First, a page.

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Preliminaries

Suppose that a survey form, catalog, or solicitation letter is sent to N customers in the selected group, and their responses are recorded over time. Let y={y1, y2, ..., yk} denote the number of responses received during each of the past k days (or weeks) after the launch of the direct marketing campaign. For notational convenience, let si = y1 + y2 +...+ yi be the total number of responses accumulated by the end of the i th day. The cumulative number of responses si is usually a monotonically increasing function of time i.

Many researchers have proposed various types of growth curves and considered different methods of estimating the model parameters. For example, Huxley (1980) made the first formal attempt to model the response pattern of a mail survey by using the following equation:

Equation (1-1)

01equ01.jpg

where α (>0) and β (<1) are unknown parameters to be estimated empirically and N is the number of questionnaires mailed initially. The growth curve of the response rate is similar to the cumulative distribution of an exponential probability distribution:

Equation (1-2)

01equ02.jpg

where α=α/N and β=– ln (β). After a log-transformation, the growth curve in (1-1) can be written as a simple linear regression model,

Equation (1-3)

01equ03.jpg

from which he found the least square estimators of α and β for given data.

Huxley (1980) mailed out N =4,314 questionnaires initially and recorded the cumulative number of questionnaires {s1, s2, ..., s17} received during the 17-week period. Note that, in his response model in (1), he implicitly assumed that si approaches N as i increases to infinity, which implies that all questionnaires will be returned eventually. When i =0, on the other hand, the cumulative number of responses s0 has a nonzero value.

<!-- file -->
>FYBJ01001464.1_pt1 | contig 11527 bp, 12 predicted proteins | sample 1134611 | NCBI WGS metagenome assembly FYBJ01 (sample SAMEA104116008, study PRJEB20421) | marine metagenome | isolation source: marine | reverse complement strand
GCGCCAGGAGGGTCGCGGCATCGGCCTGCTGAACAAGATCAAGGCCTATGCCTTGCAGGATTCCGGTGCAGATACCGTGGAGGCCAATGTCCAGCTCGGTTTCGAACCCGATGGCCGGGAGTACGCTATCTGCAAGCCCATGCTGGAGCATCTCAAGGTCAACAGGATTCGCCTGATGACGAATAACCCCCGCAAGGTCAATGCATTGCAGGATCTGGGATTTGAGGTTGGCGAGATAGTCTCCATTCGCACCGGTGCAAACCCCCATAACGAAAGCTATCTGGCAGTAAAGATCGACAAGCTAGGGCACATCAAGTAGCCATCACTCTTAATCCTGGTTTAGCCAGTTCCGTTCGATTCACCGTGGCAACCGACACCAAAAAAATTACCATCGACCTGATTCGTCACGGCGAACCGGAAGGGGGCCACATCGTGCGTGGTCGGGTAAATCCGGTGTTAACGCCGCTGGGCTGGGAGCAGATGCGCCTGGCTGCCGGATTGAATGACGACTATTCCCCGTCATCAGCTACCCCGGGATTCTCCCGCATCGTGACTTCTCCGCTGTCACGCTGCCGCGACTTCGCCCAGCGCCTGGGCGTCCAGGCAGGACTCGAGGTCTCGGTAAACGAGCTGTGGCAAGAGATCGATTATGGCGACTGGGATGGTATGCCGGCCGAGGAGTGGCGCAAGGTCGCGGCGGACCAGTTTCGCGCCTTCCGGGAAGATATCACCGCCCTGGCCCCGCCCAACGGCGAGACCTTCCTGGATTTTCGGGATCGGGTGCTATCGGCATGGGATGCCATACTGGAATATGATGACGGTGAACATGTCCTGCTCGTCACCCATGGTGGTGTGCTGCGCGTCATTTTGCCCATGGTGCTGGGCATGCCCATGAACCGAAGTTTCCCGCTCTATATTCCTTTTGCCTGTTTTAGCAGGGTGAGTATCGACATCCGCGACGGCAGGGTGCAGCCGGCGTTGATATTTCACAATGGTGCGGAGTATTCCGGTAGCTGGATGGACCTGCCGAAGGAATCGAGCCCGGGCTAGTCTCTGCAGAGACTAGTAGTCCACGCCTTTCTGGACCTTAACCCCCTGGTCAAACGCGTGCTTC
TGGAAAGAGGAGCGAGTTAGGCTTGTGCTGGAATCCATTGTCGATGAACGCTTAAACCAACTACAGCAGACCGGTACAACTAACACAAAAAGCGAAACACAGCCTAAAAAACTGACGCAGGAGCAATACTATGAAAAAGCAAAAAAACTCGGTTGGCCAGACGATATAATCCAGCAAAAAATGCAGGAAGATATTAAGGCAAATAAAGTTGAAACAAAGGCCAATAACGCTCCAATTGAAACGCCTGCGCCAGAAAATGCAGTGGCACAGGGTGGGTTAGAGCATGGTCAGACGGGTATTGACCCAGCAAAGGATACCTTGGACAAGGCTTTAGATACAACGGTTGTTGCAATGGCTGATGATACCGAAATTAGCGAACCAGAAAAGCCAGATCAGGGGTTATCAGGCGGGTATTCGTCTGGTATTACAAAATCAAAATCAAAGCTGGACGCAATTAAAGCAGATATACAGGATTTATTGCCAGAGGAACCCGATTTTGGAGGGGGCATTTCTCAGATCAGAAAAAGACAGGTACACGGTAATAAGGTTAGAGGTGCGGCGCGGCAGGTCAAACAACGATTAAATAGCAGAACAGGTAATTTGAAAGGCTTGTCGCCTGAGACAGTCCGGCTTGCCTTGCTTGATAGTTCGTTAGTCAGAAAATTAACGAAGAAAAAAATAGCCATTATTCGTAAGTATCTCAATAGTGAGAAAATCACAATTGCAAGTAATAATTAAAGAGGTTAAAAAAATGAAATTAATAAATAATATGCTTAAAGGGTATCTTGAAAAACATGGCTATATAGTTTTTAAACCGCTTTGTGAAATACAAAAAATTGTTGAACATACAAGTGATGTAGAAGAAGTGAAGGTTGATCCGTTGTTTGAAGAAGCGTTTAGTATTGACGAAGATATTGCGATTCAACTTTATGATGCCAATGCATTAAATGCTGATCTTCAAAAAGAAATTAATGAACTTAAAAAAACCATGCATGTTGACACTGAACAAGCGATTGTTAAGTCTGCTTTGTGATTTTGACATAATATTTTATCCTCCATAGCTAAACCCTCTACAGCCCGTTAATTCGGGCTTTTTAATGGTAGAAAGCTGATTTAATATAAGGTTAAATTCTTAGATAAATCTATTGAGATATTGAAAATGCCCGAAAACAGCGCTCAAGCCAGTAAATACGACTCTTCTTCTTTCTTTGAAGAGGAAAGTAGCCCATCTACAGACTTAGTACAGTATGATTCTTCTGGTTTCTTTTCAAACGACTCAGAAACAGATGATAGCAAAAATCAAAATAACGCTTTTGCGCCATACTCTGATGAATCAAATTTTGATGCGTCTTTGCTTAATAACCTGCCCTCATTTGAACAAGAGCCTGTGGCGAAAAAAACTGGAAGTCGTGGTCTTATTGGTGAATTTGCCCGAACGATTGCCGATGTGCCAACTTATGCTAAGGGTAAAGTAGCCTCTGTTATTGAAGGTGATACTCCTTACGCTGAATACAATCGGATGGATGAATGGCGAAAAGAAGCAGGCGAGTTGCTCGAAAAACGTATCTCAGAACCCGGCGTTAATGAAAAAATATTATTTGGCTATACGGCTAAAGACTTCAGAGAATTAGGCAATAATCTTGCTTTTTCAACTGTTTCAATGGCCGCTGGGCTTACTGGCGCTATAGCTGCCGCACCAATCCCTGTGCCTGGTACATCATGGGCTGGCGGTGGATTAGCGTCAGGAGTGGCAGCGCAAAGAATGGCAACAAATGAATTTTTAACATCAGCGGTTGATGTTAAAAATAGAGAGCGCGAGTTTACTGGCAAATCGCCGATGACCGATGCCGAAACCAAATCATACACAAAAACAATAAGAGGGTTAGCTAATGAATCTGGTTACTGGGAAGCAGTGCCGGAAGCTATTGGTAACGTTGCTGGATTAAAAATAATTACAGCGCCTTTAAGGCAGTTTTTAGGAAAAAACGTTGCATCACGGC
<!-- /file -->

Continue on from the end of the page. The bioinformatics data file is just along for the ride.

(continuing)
Since Huxley’s pioneering work, numerous researchers have modified his original model or proposed alternative ones (e.g., Hill 1981; McGowan 1986; Bauer 1987, 1991; Wilson and Singer 1991; Basu, Basu, and Batra 1995; Pan 2010; Chun 2012). Most response models have two or three parameters, whereas McGowan (1986) proposed a logistics curve that has five unknown parameters that have no meaningful interpretations.

In general, the customer response models are classified into (1) the growth curve model and (2) the probabilistic response model. First, most of the earlier research focused on how to find the best growth curve that fits a given response data (Huxley 1980; Hill 1981; McGowan 1986; Bauer 1987, 1991). The method of least squares is usually used to estimate the parameter values. Second, in the probabilistic response model, the daily response of each respondent is modeled as a Bernoulli process so that the total responses in each day can be a random variable from a geometric distribution. In such a case, the model parameters are estimated by the maximum likelihood method (Wilson and Singer 1991; Chun 2012).

The need for an accurate response model is significant in direct marketing. Based on the customer response rate and speed, a direct marketer can adjust the marketing campaign, the message, or the target population to identify the most likely responders and improve the return on investment. Finn (1983) concluded that “more research into the nature of response functions in mail surveys is needed. If a consistently accurate predictive technique can be found, it will be invaluable to users of mail surveys.”

In the following sections, we propose a new probabilistic response model that has many desirable properties. First, the cumulative number of responses is si=0 when i=0, and has an asymptote si < N when i=∞. Second, the response model is flexible enough to represent various types of response patterns with different shapes and locations. Third, the response model is parsimonious, with a smaller number of parameters. Fourth, each of the model’s parameters has a meaningful interpretation. Few researchers have proposed response models that have all four of these desirable properties.

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